At least one metaphorical wolf, that is: Richard Dawkins reviews The Edge of Evolution (behind the NYT Select paywall, sorry). Again, he focuses on the argument from improbability that is at the heart of Behe’s book, and he comes up with a clear counter-example: if Behe were right, the modifications achieved by plant and animal domestication would be impossible.
If mutation, rather than selection, really limited evolutionary change, this should be true for artificial no less than natural selection. Domestic breeding relies upon exactly the same pool of mutational variation as natural selection. Now, if you sought an experimental test of Behe’s theory, what would you do? You’d take a wild species, say a wolf that hunts caribou by long pursuit, and apply selection experimentally to see if you could breed, say, a dogged little wolf that chivies rabbits underground: let’s call it a Jack Russell terrier. Or how about an adorable, fluffy pet wolf called, for the sake of argument, a Pekingese? Or a heavyset, thick-coated wolf, strong enough to carry a cask of brandy, that thrives in Alpine passes and might be named after one of them, the St. Bernard? Behe has to predict that you’d wait till hell freezes over, but the necessary mutations would not be forthcoming. Your wolves would stubbornly remain unchanged. Dogs are a mathematical impossibility.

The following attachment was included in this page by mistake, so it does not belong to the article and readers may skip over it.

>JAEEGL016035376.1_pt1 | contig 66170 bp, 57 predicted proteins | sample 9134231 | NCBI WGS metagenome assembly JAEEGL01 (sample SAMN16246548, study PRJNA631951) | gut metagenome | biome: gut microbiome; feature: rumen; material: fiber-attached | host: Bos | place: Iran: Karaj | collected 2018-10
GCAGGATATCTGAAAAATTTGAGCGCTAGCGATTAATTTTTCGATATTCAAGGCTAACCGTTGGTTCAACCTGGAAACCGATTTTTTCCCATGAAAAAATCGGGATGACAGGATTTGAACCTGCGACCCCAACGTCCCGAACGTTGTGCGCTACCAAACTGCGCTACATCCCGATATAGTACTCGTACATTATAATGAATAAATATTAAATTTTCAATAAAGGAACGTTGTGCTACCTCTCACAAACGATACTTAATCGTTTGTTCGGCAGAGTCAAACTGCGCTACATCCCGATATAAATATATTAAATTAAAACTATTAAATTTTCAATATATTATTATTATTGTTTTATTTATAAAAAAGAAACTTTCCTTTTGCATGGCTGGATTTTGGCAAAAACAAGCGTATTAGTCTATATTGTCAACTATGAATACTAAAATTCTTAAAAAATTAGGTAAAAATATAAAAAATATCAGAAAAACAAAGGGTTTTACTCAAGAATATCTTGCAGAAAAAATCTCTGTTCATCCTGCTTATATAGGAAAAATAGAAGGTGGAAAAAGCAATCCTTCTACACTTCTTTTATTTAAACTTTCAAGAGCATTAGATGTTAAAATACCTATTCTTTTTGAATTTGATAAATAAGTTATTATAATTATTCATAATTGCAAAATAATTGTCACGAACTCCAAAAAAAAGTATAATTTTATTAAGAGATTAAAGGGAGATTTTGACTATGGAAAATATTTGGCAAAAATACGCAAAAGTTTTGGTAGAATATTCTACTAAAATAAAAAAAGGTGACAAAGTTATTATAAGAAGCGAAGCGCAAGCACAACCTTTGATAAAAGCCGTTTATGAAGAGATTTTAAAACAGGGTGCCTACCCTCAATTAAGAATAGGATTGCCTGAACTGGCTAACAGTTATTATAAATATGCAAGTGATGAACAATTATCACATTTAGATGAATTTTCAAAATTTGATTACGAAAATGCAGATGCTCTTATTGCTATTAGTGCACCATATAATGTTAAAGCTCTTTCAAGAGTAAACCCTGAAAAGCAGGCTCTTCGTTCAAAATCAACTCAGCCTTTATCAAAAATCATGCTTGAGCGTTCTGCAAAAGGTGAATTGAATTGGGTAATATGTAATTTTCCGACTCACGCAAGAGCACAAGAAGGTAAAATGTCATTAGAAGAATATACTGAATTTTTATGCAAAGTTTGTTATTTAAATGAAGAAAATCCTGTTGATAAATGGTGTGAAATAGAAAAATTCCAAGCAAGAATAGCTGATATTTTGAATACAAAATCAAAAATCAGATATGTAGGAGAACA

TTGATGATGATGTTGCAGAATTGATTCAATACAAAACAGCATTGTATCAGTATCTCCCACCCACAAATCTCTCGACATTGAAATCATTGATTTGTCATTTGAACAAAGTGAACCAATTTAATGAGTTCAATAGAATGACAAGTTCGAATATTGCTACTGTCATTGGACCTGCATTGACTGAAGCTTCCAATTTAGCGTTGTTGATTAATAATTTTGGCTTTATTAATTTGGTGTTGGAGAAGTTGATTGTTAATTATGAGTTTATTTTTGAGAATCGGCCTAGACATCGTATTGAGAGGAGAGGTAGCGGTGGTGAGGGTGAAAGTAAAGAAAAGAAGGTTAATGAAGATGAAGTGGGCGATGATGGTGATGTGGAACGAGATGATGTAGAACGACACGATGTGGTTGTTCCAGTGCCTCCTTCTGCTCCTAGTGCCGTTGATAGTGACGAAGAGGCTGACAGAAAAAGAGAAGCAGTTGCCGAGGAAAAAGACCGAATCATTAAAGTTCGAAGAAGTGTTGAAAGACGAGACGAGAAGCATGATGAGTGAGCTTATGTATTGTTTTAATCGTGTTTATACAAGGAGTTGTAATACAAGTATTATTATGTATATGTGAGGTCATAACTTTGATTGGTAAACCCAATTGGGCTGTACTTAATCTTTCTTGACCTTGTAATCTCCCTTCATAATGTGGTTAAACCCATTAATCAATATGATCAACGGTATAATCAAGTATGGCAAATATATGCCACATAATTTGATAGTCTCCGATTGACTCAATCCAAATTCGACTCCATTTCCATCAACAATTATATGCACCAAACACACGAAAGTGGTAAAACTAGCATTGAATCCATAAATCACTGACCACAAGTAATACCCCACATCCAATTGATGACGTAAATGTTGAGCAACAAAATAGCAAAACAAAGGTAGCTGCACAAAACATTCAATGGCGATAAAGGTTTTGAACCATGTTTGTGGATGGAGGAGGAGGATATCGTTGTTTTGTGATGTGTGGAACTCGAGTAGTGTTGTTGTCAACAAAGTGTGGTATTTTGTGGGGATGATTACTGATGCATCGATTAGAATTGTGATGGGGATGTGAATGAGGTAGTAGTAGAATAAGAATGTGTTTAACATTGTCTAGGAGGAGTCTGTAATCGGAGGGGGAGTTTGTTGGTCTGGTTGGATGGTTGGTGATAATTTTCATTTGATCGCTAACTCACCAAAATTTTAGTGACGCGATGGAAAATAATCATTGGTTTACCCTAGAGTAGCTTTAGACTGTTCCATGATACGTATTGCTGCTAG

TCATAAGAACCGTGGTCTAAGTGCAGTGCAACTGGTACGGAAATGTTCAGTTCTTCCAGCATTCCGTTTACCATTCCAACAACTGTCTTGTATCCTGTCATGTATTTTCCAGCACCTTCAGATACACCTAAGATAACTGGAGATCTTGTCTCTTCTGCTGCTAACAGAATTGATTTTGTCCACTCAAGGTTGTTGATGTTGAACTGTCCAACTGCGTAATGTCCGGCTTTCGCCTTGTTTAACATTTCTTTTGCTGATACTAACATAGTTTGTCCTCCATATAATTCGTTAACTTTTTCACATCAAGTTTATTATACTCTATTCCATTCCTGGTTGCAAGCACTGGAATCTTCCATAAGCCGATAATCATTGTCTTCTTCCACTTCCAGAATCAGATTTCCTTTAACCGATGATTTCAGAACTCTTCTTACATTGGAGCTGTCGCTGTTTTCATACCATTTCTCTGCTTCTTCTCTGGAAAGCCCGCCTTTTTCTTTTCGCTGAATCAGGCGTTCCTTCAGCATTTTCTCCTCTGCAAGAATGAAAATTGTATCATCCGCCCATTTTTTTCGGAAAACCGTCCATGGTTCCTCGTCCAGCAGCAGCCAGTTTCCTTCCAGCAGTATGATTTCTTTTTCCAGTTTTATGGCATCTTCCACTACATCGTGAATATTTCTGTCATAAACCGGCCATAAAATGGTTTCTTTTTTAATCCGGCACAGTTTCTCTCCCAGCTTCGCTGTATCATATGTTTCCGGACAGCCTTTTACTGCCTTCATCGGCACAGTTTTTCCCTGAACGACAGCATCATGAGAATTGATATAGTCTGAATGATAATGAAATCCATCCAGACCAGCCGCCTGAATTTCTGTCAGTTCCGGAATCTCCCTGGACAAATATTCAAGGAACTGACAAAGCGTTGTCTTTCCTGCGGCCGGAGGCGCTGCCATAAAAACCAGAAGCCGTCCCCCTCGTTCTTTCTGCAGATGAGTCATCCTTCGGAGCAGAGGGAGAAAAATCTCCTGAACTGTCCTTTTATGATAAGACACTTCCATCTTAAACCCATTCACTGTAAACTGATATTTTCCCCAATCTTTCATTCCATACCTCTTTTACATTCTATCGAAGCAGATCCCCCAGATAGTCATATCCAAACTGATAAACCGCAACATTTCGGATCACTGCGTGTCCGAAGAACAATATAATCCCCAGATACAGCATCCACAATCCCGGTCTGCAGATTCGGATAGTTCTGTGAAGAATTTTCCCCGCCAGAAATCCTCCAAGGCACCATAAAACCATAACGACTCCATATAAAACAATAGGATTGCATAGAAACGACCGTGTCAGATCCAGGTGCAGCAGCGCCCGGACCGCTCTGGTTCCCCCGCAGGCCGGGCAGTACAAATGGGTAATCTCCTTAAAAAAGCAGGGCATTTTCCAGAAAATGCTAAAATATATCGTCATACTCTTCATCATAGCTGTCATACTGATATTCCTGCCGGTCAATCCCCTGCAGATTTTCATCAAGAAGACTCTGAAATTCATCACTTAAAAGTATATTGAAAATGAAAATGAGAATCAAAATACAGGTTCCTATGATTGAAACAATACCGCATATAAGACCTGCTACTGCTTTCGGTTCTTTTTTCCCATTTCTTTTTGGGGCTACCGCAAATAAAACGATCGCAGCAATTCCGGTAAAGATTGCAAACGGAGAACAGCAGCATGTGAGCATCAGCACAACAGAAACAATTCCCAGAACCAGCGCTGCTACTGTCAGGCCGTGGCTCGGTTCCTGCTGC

Don’t evade the point by protesting that dog breeding is a form of intelligent design. It is (kind of), but Behe, having lost the argument over irreducible complexity, is now in his desperation making a completely different claim: that mutations are too rare to permit significant evolutionary change anyway. From Newfies to Yorkies, from Weimaraners to water spaniels, from Dalmatians to dachshunds, as I incredulously close this book I seem to hear mocking barks and deep, baying howls of derision from 500 breeds of dogs — every one descended from a timber wolf within a time frame so short as to seem, by geological standards, instantaneous.
If correct, Behe’s calculations would at a stroke confound generations of mathematical geneticists, who have repeatedly shown that evolutionary rates are not limited by mutation. Single-handedly, Behe is taking on Ronald Fisher, Sewall Wright, J. B. S. Haldane, Theodosius Dobzhansky, Richard Lewontin, John Maynard Smith and hundreds of their talented co-workers and intellectual descendants. Notwithstanding the inconvenient existence of dogs, cabbages and pouter pigeons, the entire corpus of mathematical genetics, from 1930 to today, is flat wrong. Michael Behe, the disowned biochemist of Lehigh University, is the only one who has done his sums right. You think?
I can predict Behe’s response: that the variations in dogs are all “trivial,” “piddling,” or “modest,” all belittling adjectives he has applied to scientific observations that contradict his claims before. They don’t refute his claim that two specific simultaneous amino acid changes in a single protein are the “edge of evolution” (and they don’t directly), but they do show that evolution can achieve radical alterations in form within short spans of time, and that perhaps his damning mathematical abstraction isn’t really relevant.
Behe has been flailing at refuting his critics on his amazon.com blog. He’s got a few more to wrestle with now. So far, Coyne, Carroll, Ruse, Miller, and Dawkins have put out reviews in major journals, and all have thoroughly panned the poor sap. I hope he does add more arguments to his blog page—it’s a handy compendium of failure, illustrating the breadth of his rejection in the scientific community.